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“The Bhutanese have combined Buddhist spirituality and barefoot economics into a unique model that a lot of other nations can learn from,” observes Jean Timsit, a Paris-based lawyer and artist who provided the funding to publish a handbook on “operationalization of Gross National Happiness,” based on a conference held in Bhutan in 2004. The 750-page tome helped define G.N.H. and leverage it onto the global agenda.

To date, there have also been G.N.H. conferences in Thailand, Canada, the Netherlands and Brazil. According to Timsit, these activities provided the impetus for President Nicolas Sarkozy of France to commission Stiglitz, along with the Nobel laureate Amartya Sen and the French economist Jean-Paul Fitoussi, to conduct a study of the “of economic performance and social progress” that included diverse G.N.H. indicators, ranging from walking to reading to the frequency of love making.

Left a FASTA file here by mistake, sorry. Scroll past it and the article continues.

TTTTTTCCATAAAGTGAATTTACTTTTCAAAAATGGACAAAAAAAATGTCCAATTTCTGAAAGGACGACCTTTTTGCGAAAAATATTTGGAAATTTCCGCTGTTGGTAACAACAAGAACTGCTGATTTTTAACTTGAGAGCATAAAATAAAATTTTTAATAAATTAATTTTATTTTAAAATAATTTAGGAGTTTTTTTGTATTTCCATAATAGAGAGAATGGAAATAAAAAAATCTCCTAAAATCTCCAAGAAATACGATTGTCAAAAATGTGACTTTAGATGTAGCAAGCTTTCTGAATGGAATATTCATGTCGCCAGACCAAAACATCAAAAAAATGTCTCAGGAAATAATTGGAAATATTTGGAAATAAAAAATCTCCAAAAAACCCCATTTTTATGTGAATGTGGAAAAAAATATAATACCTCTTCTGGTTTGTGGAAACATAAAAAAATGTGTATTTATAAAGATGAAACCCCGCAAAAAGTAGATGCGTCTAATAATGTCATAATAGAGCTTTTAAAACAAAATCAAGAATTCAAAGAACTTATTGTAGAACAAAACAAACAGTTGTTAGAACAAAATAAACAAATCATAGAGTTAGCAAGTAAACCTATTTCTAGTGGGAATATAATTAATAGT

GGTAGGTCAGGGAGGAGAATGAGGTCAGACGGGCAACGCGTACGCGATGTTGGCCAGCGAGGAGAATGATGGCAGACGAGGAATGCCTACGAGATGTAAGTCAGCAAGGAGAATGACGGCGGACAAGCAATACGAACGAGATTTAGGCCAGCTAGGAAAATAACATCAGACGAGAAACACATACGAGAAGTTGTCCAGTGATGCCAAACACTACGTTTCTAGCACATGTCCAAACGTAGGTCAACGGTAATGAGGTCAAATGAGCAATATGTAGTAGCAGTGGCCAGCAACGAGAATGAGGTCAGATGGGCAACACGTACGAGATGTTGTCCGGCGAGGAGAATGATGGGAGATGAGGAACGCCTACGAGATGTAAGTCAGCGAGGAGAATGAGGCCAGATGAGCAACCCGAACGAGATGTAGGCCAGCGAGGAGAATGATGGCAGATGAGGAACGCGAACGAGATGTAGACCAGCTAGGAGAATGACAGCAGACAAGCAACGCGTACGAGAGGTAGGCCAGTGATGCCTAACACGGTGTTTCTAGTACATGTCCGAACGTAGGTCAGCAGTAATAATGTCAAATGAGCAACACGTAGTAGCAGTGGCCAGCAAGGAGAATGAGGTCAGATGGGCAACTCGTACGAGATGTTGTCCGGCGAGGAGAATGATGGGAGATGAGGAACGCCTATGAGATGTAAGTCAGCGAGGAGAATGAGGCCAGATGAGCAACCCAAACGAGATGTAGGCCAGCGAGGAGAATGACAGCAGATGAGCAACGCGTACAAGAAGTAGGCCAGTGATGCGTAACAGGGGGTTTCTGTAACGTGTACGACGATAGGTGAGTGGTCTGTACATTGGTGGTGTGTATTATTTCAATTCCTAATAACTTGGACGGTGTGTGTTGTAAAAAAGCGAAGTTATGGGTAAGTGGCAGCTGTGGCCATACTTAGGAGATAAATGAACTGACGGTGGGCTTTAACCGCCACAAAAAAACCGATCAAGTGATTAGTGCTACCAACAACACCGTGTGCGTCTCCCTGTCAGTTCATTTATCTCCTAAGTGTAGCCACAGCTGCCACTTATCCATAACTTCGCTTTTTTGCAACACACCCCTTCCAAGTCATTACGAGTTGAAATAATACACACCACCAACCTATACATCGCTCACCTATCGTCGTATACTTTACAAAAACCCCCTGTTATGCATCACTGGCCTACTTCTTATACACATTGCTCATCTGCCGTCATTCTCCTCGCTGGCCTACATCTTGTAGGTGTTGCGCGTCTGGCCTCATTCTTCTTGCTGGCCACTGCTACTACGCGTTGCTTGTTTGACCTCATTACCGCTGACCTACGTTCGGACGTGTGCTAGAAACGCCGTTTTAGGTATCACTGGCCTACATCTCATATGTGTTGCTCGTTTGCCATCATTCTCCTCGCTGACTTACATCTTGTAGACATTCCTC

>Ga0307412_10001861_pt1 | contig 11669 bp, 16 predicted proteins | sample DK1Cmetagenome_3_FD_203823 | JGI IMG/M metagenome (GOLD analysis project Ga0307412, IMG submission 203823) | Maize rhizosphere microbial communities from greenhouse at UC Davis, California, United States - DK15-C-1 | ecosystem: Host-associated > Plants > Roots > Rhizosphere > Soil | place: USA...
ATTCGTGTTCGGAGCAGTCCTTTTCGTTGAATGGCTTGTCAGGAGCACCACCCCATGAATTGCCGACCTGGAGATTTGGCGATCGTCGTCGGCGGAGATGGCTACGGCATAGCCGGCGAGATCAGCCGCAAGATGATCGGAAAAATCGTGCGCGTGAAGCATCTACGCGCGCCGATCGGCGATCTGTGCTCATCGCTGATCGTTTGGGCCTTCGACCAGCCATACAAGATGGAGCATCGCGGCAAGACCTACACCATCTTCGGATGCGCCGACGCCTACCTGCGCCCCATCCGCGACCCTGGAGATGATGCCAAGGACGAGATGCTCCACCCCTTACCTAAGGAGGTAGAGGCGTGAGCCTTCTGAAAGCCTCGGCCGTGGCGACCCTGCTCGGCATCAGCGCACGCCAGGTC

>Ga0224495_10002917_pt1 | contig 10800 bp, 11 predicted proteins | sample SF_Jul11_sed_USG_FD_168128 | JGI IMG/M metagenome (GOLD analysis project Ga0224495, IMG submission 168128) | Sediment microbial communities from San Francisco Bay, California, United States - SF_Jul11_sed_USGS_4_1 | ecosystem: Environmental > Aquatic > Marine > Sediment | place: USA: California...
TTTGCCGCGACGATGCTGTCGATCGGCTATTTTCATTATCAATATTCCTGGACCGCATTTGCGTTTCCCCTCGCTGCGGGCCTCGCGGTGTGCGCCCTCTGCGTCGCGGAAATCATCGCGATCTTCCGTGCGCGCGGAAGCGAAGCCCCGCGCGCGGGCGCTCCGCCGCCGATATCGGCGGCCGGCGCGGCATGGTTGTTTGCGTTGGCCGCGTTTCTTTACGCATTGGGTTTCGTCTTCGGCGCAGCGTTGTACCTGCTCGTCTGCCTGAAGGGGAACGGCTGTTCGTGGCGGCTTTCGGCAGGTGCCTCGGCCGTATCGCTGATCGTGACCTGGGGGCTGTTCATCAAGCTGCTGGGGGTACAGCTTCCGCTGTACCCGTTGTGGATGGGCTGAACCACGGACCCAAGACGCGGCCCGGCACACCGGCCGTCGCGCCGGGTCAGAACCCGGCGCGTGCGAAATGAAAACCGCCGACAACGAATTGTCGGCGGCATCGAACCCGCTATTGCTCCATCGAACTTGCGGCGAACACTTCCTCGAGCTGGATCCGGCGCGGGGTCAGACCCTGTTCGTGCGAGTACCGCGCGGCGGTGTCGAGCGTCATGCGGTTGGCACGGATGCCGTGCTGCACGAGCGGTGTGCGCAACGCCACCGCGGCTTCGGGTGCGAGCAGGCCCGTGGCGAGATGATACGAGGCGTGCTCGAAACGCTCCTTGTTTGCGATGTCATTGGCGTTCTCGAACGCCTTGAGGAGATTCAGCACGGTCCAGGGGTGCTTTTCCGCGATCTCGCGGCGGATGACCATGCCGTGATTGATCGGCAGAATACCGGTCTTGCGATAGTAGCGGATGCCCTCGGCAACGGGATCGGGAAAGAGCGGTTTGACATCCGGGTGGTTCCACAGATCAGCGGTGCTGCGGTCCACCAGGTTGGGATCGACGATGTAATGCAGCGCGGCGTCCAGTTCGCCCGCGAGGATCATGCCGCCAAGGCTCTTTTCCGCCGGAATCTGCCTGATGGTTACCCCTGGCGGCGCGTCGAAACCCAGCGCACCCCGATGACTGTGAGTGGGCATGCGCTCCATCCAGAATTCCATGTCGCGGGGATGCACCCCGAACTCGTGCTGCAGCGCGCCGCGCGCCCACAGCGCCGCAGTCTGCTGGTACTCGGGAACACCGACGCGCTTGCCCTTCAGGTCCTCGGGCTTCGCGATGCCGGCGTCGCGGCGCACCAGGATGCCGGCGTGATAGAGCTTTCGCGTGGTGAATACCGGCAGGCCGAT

“The kind of civilization we build depends on the way we do our accounts quite simply because it changes the value we put on things,” Sarkozy notes in his preface to the report. “And I am not just speaking about market value.”

On Monday, the Bhutanese model for G.N.H. will be showcased on the United Nations agenda in accordance with Resolution 65/309. “The 2nd April High Level Meeting is intended as a landmark step towards adoption of a new global sustainability-based economic paradigm for human happiness and well-being of all life forms to replace the current dysfunctional system that is based on the unsustainable premise of limitless growth on a finite planet,” the Bhutan government Web site asserts.

http://mobile.nytimes.com/2012/03/29/opinion/the-un-happiness-project.xml

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